It is not always easy to determine which modern name should be used to refer to an ancient site: the name of the modern hamlet, the village, the town or the major city in the neighbourhood, ... If there is only a single ancient site, there is no risk of confusion, and all four names can be listed in the field 'Variants'. If there are, however, several sites on the territory of the town, the name of the hamlet or village are used as standard name to avoid confusion, with a reference to the town in the field 'Location'.

Combining onomastics and topographic information

Because the information about a single place is split up over several fields, the onomastics and topographical information can be concatenated in various ways, e.g. as a 'full name' consisting out of the modern country, the ancient region, the ancient standard name and the modern standard name between brackets, e.g. Egypt, U15 - Hermopolis (El-Ashmunein); United Kingdom, Britannia - Londinium (London); Italy, Campania - Nea Polis (Napoli).

Repertoria and other bibliography

If a place is listed in one of the major geographical corpora, a bibliographical reference is added in the field 'Repertoria'. E.g. for Egypt: the Dizionario of Calderini and Daris, the Dictionnaire of Gauthier and Das christlich-koptische Ägypten of Timm; regional corpora for Egypt: Wessely (Topographie), P. Tebt. 2, Drew-Bear (Hermopolite), Pruneti (Ossirinchite), Falivene (Herakleopolite nome) and Benaissa (Oxyrhynchite nome); for Britain: Rivet and Smith (The place-names of Roman Britain). Other bibliographical references can be added in the field 'Bibliography'.

Maps

The field 'Maps' contains bibliographical references to published maps. For a limited number of places Trismegistos provides a direct link to Google Maps: see the link to the left. Trismegistos intends to provide for each place a link with Pleiades.

Notes

In the field 'Note' all kinds of remarks can be made. E.g. when the reading of a toponym has been corrected by scholars, and the name is no longer attested in any source, we label it 'ghost name' and add information in the field 'Note' about the new reading or the new identification.

How to cite

Please consult this page.

Coverage

Coverage of toponym attestations, mainly for Egypt and the Nile Valley (but see Latin epigraphy below)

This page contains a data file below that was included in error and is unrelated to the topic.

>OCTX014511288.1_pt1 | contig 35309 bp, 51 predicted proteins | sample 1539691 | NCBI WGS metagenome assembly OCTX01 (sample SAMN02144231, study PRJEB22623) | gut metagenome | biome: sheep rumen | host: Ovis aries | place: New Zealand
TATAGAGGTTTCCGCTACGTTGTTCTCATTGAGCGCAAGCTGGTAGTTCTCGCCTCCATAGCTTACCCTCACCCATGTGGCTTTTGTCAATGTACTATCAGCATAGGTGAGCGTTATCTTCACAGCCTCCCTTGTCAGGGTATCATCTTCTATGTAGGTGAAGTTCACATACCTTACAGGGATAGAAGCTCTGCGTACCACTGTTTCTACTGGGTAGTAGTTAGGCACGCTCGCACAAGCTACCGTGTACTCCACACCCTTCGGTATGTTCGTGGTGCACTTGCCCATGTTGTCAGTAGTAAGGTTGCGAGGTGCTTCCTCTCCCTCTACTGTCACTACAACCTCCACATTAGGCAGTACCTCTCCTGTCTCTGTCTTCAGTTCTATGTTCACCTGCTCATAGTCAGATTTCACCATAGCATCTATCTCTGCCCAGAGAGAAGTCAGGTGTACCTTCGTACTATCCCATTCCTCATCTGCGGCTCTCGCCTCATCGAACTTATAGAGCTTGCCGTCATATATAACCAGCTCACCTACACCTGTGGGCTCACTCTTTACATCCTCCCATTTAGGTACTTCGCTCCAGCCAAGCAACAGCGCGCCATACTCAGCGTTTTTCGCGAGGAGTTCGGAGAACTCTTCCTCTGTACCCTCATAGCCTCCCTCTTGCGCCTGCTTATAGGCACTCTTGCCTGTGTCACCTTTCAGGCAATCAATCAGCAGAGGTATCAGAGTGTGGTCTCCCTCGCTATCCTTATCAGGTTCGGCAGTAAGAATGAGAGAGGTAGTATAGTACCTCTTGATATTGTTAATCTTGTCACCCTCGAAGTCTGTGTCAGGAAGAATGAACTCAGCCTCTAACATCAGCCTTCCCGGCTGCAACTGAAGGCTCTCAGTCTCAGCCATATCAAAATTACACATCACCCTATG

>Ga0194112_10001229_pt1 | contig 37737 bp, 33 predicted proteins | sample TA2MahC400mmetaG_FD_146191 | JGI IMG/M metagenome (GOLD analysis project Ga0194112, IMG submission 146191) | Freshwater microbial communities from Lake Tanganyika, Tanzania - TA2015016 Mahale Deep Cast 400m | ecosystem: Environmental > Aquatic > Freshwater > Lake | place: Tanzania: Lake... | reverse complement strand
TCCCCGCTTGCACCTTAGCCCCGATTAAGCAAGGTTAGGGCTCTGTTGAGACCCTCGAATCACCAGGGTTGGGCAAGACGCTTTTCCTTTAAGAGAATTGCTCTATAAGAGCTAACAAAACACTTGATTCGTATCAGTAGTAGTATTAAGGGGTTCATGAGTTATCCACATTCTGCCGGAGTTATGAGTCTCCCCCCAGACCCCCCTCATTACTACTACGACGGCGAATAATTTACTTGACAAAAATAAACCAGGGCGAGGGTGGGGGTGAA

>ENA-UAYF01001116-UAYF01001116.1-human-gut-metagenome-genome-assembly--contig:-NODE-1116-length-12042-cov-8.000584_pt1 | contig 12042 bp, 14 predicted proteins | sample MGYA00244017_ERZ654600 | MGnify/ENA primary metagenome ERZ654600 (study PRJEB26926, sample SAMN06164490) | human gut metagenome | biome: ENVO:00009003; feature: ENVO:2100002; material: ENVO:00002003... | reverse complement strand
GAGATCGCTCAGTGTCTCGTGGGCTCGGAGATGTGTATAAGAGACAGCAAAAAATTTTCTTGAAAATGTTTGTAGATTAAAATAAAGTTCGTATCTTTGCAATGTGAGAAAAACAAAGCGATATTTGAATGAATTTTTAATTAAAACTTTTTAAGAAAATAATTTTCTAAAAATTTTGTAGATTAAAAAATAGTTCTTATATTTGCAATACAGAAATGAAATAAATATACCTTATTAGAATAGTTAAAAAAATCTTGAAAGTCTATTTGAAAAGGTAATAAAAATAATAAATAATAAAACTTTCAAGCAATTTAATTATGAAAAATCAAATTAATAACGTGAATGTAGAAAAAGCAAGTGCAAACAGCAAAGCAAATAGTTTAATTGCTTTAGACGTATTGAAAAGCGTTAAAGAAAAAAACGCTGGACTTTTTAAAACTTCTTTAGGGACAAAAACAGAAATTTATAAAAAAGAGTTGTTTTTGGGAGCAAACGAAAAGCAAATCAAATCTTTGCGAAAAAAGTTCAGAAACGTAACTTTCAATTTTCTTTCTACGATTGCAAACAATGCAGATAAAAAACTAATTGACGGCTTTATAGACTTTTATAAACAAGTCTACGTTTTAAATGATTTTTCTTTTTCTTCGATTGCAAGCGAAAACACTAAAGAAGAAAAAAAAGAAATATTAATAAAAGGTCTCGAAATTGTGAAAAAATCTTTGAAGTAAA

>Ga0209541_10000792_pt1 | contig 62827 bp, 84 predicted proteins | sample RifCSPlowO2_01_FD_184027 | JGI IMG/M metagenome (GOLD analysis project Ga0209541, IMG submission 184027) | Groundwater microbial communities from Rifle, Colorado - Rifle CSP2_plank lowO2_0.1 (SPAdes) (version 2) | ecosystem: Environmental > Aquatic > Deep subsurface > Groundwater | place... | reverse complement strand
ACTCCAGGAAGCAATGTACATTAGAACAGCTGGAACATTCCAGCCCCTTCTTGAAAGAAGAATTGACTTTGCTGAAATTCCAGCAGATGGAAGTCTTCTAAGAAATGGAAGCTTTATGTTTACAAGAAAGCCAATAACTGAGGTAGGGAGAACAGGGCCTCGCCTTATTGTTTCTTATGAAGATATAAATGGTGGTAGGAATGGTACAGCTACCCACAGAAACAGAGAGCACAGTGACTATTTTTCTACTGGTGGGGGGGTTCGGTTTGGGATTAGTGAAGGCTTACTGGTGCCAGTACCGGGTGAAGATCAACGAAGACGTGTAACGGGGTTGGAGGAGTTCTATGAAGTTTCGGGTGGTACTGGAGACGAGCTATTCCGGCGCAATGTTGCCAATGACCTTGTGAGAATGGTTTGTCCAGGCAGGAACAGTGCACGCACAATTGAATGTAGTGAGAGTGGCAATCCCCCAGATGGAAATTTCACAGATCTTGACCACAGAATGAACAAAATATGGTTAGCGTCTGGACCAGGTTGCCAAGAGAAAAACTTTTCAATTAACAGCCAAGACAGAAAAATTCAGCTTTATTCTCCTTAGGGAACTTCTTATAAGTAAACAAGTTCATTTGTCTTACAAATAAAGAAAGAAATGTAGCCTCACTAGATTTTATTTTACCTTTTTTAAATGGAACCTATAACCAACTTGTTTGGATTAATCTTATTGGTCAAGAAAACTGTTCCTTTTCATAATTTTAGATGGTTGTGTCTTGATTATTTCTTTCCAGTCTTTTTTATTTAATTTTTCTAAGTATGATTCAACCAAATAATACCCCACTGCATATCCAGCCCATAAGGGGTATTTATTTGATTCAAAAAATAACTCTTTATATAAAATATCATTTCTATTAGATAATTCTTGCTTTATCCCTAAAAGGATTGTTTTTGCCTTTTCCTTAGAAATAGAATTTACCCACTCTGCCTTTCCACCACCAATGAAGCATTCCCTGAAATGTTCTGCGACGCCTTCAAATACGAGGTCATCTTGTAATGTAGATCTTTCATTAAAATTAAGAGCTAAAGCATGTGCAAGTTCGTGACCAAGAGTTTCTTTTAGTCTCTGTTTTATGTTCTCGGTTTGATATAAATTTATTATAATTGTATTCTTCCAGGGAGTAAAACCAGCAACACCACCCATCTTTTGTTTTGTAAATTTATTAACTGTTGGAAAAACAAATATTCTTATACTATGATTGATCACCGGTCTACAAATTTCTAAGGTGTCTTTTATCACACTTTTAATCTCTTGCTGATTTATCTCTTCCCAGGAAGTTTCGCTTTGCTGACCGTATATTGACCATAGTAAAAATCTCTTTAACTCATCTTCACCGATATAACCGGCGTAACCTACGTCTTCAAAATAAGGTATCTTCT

Trismegistos Places consists of several tables, but the most important distinction is that between TM Geo and TM Georef. TM Geo is a table of places. Its coverage is hard to estimate, as there is not a finite number of places: new entries will be added when texts from places previously not attested in the database are added (see the coverage of Trismegistos Texts), or when the texts themselves refer to localities that were previously not included in the database.
For TM Georef, the database with attestations of the places in the ancient sources, the following tables provide estimations of the current coverage for published documents.

800 BC - AD 800

Language / Script / Genre Coverage of Trismegistos Places (estimated)
Greek papyrology almost 100%
Greek epigraphy for Egypt almost 100%; for elsewhere almost nothing
Latin papyrology almost 100%
Latin epigraphy for Egypt almost 100%; for elsewhere ca. 90%
Demotic papyrology and epigraphy almost 100%
Hieroglyphic and hieratic papyrology almost nothing
Hieroglyphic and hieratic epigraphy almost nothing
Coptic papyrology almost nothing
Coptic epigraphy almost nothing
Aramaic papyrology and epigraphy ca. 95%
Meroitic epigraphy almost nothing
Old Nubian papyrology and epigraphy almost nothing
Arabic papyrology almost nothing

Before 800 BC

Language / Script / Genre Coverage of Trismegistos Places (estimated)
Hieroglyphic and hieratic papyrology almost nothing
Hieroglyphic and hieratic epigraphy almost nothing

After AD 800

Language / Script / Genre Coverage of Trismegistos Places (estimated)
Greek papyrology and epigraphy almost 100%
Old Nubian papyrology and epigraphy almost nothing
Coptic papyrology almost nothing
Coptic epigraphy almost nothing
Arabic papyrology almost nothing
Arabic epigraphy almost nothing
Hebrew material (e.g. Geniza) almost nothing

For unpublished documents, the coverage is again almost nothing, as we wait for the publications of the text before adding references.

History

Trismegistos Places is based on the foundations of the Fayum Project (Graeco-Roman Egypt) of the KULeuven and the work done for the project Multilingualism and Multiculturalism in Graeco-Roman Egypt of Cologne University. It was fully reworked in a project sponsored by the Hercules Foundation, and afterwards expanded to places outside Egypt in the framework of the CIP Europeana EAGLE project.

Credits

A database of places related to the ancient world.
General coordination: H. Verreth and M. Depauw
Database structure (Filemaker 12-16): M. Depauw, T. Gheldof
Online version (PHP & MySQL): M. Depauw
Online version (web design): Y. Broux
Data processing: H. Verreth

Based on the Fayum project:
General coordination: W. Clarysse and K. Vandorpe
Database structure (Filemaker 7-11): B. Van Beek
Online version (PHP & MySQL): J. Clarysse, B. Van Beek
Data processing: B. Van Beek; formerly H. Proost, I. Uytterhoeven